What is the halachik source, if any, for lashon naki (clean speech)? Is there a portion of Talmud that deals with the specifics? On the surface, it seems to be employed inconsistently, by which I mean there are times where the torah or chazal will go out of their way to use euphemism instead of the proper noun or description (the below example from Pesachim is great). However, other times we find very graphic descriptions for instance, of female genitalia in shir hashirim, (albeit assumedly metaphorical) or tzoah rosachas (gitin 57a) with no compunction for 'lashon naki'.

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    Moshe, welcome to Judaism.SE, and thanks very much for the interesting question! Could you please edit into the question what you mean by your last sentence? Also, please consider registering your account, which will give you access to more of the site's features.
    – Isaac Moses
    Commented Feb 14, 2012 at 14:44
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    Based on the different answers below, I think you need to better define what you mean by Lashon Naki.
    – Double AA
    Commented Feb 14, 2012 at 17:20
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    Thanks Isaac for that very gracious welcome. This site is simply awesome!
    – none
    Commented Feb 14, 2012 at 22:04

2 Answers 2


The Talmud discusses this issue in Pesachim 3a.

There it brings a number of instances where a verse uses extra letters to avoid saying a negative word. Here's one example that it brings:

The verse by Noach (Genesis 7:8) says to bring into the ark animals that are טהורה (pure) and animals that are אשר איננה טהורה (lit. that are not pure). This is instead of the shorter and more conventional טמאה (impure). I know this doesn't work out in translation so well, but in Hebrew it uses 8 extra letters to avoid saying 'impure'.

See there for more proofs and examples.

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    Thank you for this helpful answer. So it would seem from here that there are no real halachik parameters for what is 'meguneh'. Is that correct?
    – none
    Commented Feb 14, 2012 at 22:13
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    @Moshe So it would seem (as I don't see any reference marks to the Rambam or Shulchan Aruch.) Also, welcome to the site! You should know that when you add a comment, it automatically notifies the poster at the top left of their screen, but if you want to notify someone else (as I imagine you wanted to do in your comment to IsaacMoses above) you should put the @ symbol before their name as I am doing here. Hope to see you around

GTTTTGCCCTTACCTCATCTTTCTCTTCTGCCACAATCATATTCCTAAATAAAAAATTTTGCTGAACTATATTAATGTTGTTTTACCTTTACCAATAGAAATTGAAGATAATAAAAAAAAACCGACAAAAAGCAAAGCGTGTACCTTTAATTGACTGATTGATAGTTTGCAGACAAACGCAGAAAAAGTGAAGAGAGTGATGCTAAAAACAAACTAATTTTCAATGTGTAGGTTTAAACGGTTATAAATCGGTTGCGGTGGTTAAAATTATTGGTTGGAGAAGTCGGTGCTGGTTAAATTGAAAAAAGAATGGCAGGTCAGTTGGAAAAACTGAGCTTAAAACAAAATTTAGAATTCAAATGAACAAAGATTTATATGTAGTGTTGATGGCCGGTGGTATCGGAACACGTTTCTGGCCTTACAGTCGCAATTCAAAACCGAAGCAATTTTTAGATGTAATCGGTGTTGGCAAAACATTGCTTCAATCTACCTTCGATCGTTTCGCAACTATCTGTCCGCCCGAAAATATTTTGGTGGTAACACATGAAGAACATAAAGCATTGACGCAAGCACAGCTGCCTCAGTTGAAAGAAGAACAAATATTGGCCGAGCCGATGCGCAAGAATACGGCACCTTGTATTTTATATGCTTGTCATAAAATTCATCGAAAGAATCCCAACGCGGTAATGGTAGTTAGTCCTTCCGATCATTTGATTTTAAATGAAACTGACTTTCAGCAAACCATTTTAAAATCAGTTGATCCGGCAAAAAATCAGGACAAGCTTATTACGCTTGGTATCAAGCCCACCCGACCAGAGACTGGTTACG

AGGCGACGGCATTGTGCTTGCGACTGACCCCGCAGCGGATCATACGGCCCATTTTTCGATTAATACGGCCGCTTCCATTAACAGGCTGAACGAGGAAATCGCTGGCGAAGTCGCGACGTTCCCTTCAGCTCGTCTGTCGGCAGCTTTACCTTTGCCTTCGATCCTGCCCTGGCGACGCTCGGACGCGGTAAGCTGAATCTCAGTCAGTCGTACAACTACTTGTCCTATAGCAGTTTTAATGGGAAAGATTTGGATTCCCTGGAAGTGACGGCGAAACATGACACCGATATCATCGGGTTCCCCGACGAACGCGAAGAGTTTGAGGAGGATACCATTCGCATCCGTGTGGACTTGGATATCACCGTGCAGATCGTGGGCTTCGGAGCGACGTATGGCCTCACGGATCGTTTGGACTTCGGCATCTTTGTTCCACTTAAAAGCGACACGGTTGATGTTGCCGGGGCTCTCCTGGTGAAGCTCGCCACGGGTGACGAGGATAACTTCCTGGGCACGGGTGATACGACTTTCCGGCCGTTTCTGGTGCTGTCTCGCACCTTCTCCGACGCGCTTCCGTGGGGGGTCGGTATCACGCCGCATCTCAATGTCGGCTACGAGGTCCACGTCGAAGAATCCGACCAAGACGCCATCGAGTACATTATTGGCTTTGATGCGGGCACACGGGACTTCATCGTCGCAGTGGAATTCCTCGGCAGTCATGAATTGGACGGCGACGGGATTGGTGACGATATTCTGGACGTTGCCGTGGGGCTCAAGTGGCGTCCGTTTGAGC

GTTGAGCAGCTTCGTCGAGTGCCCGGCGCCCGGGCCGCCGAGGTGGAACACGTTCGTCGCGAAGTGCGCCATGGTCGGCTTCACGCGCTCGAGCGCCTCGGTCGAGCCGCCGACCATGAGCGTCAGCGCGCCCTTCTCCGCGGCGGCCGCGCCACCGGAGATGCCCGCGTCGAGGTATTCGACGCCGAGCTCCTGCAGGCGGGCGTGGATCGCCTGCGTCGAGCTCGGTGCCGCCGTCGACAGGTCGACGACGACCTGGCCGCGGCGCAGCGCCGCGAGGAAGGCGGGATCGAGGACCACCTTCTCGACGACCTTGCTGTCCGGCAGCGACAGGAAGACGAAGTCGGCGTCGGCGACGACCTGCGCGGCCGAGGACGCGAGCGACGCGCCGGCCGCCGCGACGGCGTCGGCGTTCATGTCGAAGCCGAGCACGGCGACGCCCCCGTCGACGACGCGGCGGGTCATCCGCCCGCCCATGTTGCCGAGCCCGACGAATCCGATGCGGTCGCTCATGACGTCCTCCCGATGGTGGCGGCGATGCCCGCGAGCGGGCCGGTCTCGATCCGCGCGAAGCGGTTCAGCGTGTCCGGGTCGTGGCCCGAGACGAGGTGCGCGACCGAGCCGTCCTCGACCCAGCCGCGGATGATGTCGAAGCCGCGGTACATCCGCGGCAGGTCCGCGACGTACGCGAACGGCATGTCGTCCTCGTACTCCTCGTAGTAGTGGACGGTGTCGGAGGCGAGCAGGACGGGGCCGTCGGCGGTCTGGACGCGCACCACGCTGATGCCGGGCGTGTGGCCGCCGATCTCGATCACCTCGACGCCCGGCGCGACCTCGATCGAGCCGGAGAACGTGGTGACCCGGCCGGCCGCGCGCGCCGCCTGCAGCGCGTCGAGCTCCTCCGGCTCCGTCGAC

– Double AA
    Commented Feb 14, 2012 at 22:19
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    I remember once learning (but don't remember the source) that the Lubavitcher Rebbe points out that there are many places that the Torah uses calls an animal "impure", so what is the proof from Parshat Noach? The Rebbe answers that when it comes to Halacha L'Maaseh, one must always speak clearly (which is why in Halacha it uses the term "impure" many times). When telling a story about Noach, the Torah uses a cleaner method ("which are not pure") to teach us to speak in a cleaner matter.
    – Menachem
    Commented Feb 15, 2012 at 15:13
  • 3b does give a bit more clarification. for example, in a pedagogical setting, one should be terse even if they speak improperly, perhaps shedding some light on OP's examples.
    – Baby Seal
    Commented May 13, 2015 at 12:14
  • I wonder if animals could be tamei before Sinai. There is no impurity in the Noahide law or for gentiles. I had assumed the purity there was nothing more than fit for a sacrifice. Commented Aug 3, 2023 at 19:09

I think the usual source is Talmud Bavli Shabbos 33a, although the context there is aggadic rather than halachic. It identifies what is called "nivul peh" (obscene speech) as a cause for many a tragedy in the Jewish people and derives this from Yeshayahu 9:16. It also states there that for one who employs nivul peh, gehinom (hell) is "made deeper" for him.

Altogether, it would be difficult to identify this a a halachic prohibition , especially as I don't recall it being mentioned in halachic codes of law such as Mishna Torah or Shulchan Aruch. (Although Machzor Vitri seems to indicate that it is actaully forbidden.) It can certainly be said, though, that it is not a good thing.

With regard to what constitutes nivul peh, I would say that's more of a sociological question than a halachic one. Whatever is considered "improper language" in the society in which you live. (I suppose it would be similar to judging what is considered simlas isha and simlas gever with regard to cross-dressing.)

As a side note, the Taz (YD 124:1) writes that the above gemara about nivul peh is referring only to intentional speech. If one says something improper unintentionally, the above does not apply.

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    I wonder which of our answers he was intending for? :)
    – Double AA
    Commented Feb 14, 2012 at 17:19
  • @DoubleAA, I guess we both made different assumptions about his intentions.
    – jake
    Commented Feb 14, 2012 at 17:23
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    On the bright side, we might have inadvertently solved his inconsistencies!
    – Double AA
    Commented Feb 14, 2012 at 17:27
  • I think the nivul peh point is strong but different than what I'm looking for. My assumption is that there may be a strong difference between what you actual say verbally and what you 'communicate' which may have to be naki.
    – none
    Commented Feb 14, 2012 at 22:10
  • I suggest you move this post to the current question about Nivul Peh.
    – Double AA
    Commented Aug 1, 2012 at 18:14

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